A banner at a protest at Cooper Union in New York City. (Photo courtesy of Flickr user Michael Fleshman. Licensed under Creative Commons.)
This article was originally published by the Institute for Policy Studies website.
If lawmakers can’t come up with a solution, interest rates on federal student loans are set to double from 3.4 percent to 6.8 percent starting July 1. When I graduate from college in December, I will join the 37 million Americans with student loan debt.
For me, college has always been synonymous with financial stress. I have spent the last three years on financial aid, scrambling to finish all of my credits in order to graduate early and save on a semester of tuition at my university. If the interest rate on my Stafford loan doubles, I will have to continue to put my dream of law school on hold. The fear of sealing myself into a tomb of debt will prevent me from seizing opportunities at the time in my life when I am supposed to be taking risks.
The number of students and the price of college continue to rise every year. It shouldn’t come as a surprise that not only are more people taking out student loans, but they are also taking out more money. The average student loan balance increased by 49 percent between 2005 and 2012, and more than half of borrowers took out over $10,000 in loans. Total student loan debt is increasing at a rate of about $2,853.88 per second and it is approaching $1.1 trillion. In the last ten years, this number has nearly quadrupled and has already surpassed credit card debt and auto loan debt.
Of particular concern is the effect on women. According to the American Association of University Women (AAUW)’s study “Graduating to a Pay Gap,” 20 percent of women—compared with 15 percent of men—use more than 15 percent of their take-home salaries to pay off educational debt. This is directly related to the fact that women earn only 82 cents to every dollar that a man earns.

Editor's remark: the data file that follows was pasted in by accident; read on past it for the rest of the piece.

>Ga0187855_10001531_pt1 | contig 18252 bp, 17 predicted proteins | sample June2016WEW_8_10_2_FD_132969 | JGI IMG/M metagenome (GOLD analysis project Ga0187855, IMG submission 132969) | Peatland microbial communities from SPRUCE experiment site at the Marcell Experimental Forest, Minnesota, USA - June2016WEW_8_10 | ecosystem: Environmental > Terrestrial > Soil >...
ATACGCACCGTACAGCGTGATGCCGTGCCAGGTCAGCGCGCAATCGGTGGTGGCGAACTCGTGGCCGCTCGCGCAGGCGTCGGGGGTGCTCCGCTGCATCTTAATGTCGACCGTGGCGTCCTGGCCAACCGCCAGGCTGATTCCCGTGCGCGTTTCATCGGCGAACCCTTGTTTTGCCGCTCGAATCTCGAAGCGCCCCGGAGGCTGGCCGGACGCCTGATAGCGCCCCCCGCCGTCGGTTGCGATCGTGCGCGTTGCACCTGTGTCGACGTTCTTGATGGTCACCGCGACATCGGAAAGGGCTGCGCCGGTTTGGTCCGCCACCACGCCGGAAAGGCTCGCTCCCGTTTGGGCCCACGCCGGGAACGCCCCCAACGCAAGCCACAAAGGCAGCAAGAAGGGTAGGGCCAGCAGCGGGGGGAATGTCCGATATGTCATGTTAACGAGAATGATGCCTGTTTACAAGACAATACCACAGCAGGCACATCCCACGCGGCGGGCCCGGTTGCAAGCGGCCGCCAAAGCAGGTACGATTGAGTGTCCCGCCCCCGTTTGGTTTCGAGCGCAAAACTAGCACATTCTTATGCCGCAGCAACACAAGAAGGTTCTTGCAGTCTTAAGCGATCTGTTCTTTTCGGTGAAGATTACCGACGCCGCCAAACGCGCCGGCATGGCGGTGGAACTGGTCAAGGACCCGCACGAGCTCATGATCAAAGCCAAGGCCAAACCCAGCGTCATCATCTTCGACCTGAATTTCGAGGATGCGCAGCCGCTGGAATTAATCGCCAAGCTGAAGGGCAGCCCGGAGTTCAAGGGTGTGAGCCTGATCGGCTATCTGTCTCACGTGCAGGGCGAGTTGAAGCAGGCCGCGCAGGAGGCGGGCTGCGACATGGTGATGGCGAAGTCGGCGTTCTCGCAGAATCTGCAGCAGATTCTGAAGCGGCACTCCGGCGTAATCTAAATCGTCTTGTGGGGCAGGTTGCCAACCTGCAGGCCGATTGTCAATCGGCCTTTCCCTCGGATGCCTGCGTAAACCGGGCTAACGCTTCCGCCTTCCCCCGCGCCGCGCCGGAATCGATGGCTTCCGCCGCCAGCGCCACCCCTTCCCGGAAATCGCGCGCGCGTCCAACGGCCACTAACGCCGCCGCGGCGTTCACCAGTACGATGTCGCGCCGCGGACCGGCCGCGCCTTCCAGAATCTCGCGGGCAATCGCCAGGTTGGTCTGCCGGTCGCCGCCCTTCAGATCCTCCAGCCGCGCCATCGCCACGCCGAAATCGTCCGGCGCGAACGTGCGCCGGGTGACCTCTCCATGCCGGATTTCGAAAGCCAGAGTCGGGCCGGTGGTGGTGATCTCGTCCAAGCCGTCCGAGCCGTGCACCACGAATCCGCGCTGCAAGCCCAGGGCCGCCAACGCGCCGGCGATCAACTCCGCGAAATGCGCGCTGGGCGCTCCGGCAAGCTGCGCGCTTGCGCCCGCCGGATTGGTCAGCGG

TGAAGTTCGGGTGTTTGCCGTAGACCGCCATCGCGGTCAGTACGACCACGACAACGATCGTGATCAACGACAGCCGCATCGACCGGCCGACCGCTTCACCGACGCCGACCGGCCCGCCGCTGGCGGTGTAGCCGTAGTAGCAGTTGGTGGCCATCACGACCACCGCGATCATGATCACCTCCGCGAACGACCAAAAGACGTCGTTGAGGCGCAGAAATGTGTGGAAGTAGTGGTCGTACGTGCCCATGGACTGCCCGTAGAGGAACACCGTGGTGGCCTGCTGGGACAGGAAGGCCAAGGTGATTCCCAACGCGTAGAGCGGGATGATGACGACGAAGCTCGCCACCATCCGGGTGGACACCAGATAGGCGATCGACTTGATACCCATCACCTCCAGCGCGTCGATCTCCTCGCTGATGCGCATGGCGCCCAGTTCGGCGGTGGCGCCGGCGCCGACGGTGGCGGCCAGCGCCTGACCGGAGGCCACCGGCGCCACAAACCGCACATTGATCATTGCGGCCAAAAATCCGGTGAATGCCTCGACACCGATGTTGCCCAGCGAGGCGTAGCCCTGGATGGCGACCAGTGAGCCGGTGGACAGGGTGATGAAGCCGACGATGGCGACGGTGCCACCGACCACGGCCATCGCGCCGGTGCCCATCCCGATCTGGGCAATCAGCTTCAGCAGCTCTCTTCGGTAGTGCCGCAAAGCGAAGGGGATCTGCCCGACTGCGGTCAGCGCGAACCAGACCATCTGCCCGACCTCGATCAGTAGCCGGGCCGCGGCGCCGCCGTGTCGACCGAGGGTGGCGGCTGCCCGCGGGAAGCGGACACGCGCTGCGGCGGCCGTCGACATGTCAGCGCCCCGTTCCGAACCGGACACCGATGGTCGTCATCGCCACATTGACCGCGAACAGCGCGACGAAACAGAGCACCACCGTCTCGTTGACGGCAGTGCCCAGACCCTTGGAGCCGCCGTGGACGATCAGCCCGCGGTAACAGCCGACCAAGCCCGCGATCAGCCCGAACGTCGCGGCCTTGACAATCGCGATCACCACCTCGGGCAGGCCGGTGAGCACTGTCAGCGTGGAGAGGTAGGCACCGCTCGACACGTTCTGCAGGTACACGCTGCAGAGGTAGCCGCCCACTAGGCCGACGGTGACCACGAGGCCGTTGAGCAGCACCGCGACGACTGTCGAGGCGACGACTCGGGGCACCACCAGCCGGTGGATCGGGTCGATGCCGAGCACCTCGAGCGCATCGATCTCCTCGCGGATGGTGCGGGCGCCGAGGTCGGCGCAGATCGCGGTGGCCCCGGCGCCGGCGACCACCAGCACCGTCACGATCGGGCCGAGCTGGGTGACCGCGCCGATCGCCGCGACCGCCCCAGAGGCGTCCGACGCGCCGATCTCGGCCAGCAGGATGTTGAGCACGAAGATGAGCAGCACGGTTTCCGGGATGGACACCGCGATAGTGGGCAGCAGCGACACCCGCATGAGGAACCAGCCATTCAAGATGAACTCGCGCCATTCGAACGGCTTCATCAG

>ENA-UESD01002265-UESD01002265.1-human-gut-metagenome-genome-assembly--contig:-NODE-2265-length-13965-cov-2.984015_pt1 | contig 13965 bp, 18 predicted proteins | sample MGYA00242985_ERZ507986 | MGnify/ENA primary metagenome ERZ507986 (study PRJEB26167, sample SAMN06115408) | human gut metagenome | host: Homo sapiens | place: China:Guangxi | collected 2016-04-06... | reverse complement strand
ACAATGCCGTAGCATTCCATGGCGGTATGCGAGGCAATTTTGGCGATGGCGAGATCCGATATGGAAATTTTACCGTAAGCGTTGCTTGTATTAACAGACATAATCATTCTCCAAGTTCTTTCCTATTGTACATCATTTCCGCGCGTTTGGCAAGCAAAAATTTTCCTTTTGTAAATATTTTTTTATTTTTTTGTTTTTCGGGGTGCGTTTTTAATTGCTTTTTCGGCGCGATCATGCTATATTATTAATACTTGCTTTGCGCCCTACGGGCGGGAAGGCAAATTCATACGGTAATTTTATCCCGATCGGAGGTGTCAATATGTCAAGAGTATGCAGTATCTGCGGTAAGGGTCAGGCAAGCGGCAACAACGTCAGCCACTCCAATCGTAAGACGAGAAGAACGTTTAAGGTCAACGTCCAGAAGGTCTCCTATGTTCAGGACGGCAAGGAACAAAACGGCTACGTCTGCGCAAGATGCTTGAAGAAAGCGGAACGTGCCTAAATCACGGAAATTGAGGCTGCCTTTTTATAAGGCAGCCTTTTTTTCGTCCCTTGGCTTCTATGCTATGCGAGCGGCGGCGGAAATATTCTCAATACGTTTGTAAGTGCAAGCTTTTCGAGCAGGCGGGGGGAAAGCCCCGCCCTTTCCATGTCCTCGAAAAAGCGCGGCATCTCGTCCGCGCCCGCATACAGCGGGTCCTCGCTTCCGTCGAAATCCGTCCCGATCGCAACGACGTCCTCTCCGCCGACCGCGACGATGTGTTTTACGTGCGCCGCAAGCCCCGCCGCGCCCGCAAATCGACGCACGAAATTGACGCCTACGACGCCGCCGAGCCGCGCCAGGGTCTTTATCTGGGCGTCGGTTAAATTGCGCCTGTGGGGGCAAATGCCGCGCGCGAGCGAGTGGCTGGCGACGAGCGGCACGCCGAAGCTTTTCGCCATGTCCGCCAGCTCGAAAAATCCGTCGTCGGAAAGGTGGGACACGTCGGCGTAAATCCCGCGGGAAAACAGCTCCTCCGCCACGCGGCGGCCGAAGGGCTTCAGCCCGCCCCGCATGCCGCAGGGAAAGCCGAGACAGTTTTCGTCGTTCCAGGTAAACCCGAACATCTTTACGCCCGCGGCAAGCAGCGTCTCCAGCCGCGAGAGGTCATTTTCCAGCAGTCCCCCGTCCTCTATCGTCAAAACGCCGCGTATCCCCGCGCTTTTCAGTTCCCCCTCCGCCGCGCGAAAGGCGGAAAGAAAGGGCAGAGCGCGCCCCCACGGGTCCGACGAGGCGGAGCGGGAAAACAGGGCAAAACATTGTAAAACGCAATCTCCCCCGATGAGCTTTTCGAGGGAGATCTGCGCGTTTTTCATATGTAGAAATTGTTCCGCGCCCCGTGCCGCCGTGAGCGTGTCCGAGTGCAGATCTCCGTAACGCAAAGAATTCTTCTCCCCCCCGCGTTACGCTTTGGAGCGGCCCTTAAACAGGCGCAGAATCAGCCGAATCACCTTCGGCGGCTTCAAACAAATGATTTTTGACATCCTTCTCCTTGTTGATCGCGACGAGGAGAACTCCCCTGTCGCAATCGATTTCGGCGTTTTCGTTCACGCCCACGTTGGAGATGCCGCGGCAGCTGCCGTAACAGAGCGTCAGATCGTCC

The plan proposed by Senator Elizabeth Warren (D-MA), “The Bank on Students Loan Fairness Act,” would allow students to borrow money at the same rate that banks borrow: 0.75 percent. House Republicans passed “The Smarter Solutions for Students Act,” which would increase the rate to an even higher percent than if nothing is done before July 1, based on market rates and fluctuations. In President Obama’s plan, called “Pay as You Earn,” loans would also vary depending on the economy, though it would allow low-income borrowers to cap their monthly loan payments to 10 percent of their income. Among others offering solutions are Senators Jack Reed (D-RI) ,Tom Harkin (D-IA), Harry Reid (D-NV), amd Kirsten Gillibrand (D-NY), and Representative Joe Courtney (D-CT).
There are lots of ideas but one thing is clear: inaction is not an option. Doubling interest rates on student loans is not an option. Currently, 35 percent of people under 30 and 32 percent of those between the ages of 30 and 49 are near default on their student loans, numbers that will only continue to grow unless something is done. Recent graduates and current students like me have worked hard enough to hear messages of support and encouragement from our lawmakers—not that we are being forgotten about and taken advantage of. When I walk across the stage and receive my diploma this December, I want to feel that the sky’s the limit as it relates to my opportunities, not my debt.